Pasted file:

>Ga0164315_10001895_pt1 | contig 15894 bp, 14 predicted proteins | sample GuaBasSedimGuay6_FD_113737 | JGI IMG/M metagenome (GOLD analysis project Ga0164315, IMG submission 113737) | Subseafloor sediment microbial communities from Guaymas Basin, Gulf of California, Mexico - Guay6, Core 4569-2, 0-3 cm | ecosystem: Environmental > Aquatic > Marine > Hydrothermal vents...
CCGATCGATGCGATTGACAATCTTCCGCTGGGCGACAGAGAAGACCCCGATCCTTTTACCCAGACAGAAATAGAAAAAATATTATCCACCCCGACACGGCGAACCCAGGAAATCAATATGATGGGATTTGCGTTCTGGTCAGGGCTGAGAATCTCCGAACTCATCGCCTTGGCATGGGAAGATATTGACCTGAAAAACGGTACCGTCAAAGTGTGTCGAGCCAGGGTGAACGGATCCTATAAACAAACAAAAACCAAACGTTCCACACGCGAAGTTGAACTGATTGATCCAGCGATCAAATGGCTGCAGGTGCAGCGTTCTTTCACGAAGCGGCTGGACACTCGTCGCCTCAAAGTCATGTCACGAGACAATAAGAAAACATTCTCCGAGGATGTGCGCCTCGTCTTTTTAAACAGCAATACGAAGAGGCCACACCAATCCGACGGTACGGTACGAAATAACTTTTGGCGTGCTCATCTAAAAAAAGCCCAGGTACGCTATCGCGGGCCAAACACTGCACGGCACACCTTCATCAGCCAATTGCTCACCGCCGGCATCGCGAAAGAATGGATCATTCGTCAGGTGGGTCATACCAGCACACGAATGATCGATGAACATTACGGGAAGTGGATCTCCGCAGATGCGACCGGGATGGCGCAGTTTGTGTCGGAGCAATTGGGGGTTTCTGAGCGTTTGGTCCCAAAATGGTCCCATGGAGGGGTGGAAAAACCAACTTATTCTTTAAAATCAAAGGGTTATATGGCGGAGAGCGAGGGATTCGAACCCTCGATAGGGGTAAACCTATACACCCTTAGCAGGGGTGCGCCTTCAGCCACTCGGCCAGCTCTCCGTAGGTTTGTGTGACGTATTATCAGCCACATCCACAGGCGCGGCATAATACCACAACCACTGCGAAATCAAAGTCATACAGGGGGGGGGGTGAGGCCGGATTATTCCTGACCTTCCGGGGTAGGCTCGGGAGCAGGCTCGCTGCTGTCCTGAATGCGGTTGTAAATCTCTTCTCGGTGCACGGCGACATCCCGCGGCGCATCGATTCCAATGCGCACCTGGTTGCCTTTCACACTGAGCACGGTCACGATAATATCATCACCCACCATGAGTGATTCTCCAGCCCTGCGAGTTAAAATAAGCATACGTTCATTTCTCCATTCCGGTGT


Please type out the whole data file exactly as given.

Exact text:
>Ga0164315_10001895_pt1 | contig 15894 bp, 14 predicted proteins | sample GuaBasSedimGuay6_FD_113737 | JGI IMG/M metagenome (GOLD analysis project Ga0164315, IMG submission 113737) | Subseafloor sediment microbial communities from Guaymas Basin, Gulf of California, Mexico - Guay6, Core 4569-2, 0-3 cm | ecosystem: Environmental > Aquatic > Marine > Hydrothermal vents...
CCGATCGATGCGATTGACAATCTTCCGCTGGGCGACAGAGAAGACCCCGATCCTTTTACCCAGACAGAAATAGAAAAAATATTATCCACCCCGACACGGCGAACCCAGGAAATCAATATGATGGGATTTGCGTTCTGGTCAGGGCTGAGAATCTCCGAACTCATCGCCTTGGCATGGGAAGATATTGACCTGAAAAACGGTACCGTCAAAGTGTGTCGAGCCAGGGTGAACGGATCCTATAAACAAACAAAAACCAAACGTTCCACACGCGAAGTTGAACTGATTGATCCAGCGATCAAATGGCTGCAGGTGCAGCGTTCTTTCACGAAGCGGCTGGACACTCGTCGCCTCAAAGTCATGTCACGAGACAATAAGAAAACATTCTCCGAGGATGTGCGCCTCGTCTTTTTAAACAGCAATACGAAGAGGCCACACCAATCCGACGGTACGGTACGAAATAACTTTTGGCGTGCTCATCTAAAAAAAGCCCAGGTACGCTATCGCGGGCCAAACACTGCACGGCACACCTTCATCAGCCAATTGCTCACCGCCGGCATCGCGAAAGAATGGATCATTCGTCAGGTGGGTCATACCAGCACACGAATGATCGATGAACATTACGGGAAGTGGATCTCCGCAGATGCGACCGGGATGGCGCAGTTTGTGTCGGAGCAATTGGGGGTTTCTGAGCGTTTGGTCCCAAAATGGTCCCATGGAGGGGTGGAAAAACCAACTTATTCTTTAAAATCAAAGGGTTATATGGCGGAGAGCGAGGGATTCGAACCCTCGATAGGGGTAAACCTATACACCCTTAGCAGGGGTGCGCCTTCAGCCACTCGGCCAGCTCTCCGTAGGTTTGTGTGACGTATTATCAGCCACATCCACAGGCGCGGCATAATACCACAACCACTGCGAAATCAAAGTCATACAGGGGGGGGGGTGAGGCCGGATTATTCCTGACCTTCCGGGGTAGGCTCGGGAGCAGGCTCGCTGCTGTCCTGAATGCGGTTGTAAATCTCTTCTCGGTGCACGGCGACATCCCGCGGCGCATCGATTCCAATGCGCACCTGGTTGCCTTTCACACTGAGCACGGTCACGATAATATCATCACCCACCATGAGTGATTCTCCAGCCCTGCGAGTTAAAATAAGCATACGTTCATTTCTCCATTCCGGTGT